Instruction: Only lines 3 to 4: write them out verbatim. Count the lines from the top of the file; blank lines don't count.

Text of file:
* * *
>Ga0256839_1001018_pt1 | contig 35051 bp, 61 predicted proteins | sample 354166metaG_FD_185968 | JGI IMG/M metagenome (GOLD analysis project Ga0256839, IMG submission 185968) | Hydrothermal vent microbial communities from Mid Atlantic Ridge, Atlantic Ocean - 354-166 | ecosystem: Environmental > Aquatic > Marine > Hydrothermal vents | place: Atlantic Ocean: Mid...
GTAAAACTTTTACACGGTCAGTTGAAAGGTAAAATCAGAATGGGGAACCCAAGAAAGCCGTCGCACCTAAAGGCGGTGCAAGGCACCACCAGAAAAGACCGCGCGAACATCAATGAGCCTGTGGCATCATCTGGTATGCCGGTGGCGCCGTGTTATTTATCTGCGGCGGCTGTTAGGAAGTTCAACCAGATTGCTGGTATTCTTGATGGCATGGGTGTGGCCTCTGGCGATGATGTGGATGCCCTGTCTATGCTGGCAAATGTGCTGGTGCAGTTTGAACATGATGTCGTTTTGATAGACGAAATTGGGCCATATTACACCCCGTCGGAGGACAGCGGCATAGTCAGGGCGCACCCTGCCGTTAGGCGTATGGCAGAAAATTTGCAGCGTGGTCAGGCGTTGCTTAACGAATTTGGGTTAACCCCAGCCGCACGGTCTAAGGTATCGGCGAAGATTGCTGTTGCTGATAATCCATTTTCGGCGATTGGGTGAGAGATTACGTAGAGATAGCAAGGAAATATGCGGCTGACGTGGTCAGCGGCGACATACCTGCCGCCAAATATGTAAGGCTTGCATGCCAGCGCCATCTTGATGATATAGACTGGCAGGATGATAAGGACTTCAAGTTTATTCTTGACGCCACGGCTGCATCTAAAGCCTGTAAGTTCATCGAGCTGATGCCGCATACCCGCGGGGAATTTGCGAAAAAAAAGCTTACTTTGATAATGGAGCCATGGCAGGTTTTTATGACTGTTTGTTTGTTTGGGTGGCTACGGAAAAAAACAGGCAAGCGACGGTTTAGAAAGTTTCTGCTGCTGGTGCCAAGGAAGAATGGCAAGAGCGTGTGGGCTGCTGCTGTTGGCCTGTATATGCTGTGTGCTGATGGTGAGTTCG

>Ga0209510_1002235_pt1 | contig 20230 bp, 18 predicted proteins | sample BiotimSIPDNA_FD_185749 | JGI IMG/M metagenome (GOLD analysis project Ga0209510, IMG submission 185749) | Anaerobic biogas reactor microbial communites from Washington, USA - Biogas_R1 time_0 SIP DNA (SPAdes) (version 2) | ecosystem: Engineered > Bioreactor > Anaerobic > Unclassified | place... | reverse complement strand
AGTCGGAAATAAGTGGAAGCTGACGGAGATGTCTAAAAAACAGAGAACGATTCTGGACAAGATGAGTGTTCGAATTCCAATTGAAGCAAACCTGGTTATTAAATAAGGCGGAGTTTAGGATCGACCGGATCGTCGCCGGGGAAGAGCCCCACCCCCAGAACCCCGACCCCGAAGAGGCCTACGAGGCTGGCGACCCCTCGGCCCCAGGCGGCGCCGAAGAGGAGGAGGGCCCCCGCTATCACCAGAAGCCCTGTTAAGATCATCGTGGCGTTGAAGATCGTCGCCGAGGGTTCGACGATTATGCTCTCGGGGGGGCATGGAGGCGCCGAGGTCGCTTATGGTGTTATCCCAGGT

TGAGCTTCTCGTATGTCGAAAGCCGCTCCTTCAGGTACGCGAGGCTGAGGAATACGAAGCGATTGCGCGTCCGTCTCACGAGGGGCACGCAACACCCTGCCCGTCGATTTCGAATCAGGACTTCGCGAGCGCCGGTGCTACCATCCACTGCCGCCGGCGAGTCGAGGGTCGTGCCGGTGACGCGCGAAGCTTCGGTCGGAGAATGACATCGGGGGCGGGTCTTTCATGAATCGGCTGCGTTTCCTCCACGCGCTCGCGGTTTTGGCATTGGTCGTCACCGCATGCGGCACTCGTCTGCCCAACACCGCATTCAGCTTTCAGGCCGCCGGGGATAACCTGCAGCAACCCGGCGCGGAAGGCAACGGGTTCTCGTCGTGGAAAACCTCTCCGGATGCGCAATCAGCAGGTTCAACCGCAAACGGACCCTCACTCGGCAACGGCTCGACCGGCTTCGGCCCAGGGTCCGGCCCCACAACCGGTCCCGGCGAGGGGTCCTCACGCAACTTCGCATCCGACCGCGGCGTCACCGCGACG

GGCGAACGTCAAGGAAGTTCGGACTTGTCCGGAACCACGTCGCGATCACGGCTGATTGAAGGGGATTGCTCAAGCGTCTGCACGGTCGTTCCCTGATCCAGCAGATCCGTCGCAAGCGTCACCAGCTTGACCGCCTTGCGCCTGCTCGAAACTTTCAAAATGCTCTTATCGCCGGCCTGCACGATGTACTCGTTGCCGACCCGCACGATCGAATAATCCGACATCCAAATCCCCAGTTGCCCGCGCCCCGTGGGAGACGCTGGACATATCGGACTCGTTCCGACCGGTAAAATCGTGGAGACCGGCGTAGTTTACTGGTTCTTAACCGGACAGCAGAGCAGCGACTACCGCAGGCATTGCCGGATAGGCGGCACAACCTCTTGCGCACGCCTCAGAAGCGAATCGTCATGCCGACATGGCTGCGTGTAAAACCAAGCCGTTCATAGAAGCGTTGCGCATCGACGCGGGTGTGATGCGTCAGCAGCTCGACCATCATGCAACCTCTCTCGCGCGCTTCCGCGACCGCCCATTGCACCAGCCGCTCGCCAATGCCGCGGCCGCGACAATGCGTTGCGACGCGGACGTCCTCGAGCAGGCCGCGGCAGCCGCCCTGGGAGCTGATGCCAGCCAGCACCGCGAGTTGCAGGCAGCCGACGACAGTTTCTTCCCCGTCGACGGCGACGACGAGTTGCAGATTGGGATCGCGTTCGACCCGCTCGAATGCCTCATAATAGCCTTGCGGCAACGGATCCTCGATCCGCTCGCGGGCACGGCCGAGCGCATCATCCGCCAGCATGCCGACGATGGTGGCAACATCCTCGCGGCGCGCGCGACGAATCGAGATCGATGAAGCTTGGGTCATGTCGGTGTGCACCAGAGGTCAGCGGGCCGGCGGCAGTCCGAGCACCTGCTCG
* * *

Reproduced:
>Ga0209510_1002235_pt1 | contig 20230 bp, 18 predicted proteins | sample BiotimSIPDNA_FD_185749 | JGI IMG/M metagenome (GOLD analysis project Ga0209510, IMG submission 185749) | Anaerobic biogas reactor microbial communites from Washington, USA - Biogas_R1 time_0 SIP DNA (SPAdes) (version 2) | ecosystem: Engineered > Bioreactor > Anaerobic > Unclassified | place... | reverse complement strand
AGTCGGAAATAAGTGGAAGCTGACGGAGATGTCTAAAAAACAGAGAACGATTCTGGACAAGATGAGTGTTCGAATTCCAATTGAAGCAAACCTGGTTATTAAATAAGGCGGAGTTTAGGATCGACCGGATCGTCGCCGGGGAAGAGCCCCACCCCCAGAACCCCGACCCCGAAGAGGCCTACGAGGCTGGCGACCCCTCGGCCCCAGGCGGCGCCGAAGAGGAGGAGGGCCCCCGCTATCACCAGAAGCCCTGTTAAGATCATCGTGGCGTTGAAGATCGTCGCCGAGGGTTCGACGATTATGCTCTCGGGGGGGCATGGAGGCGCCGAGGTCGCTTATGGTGTTATCCCAGGT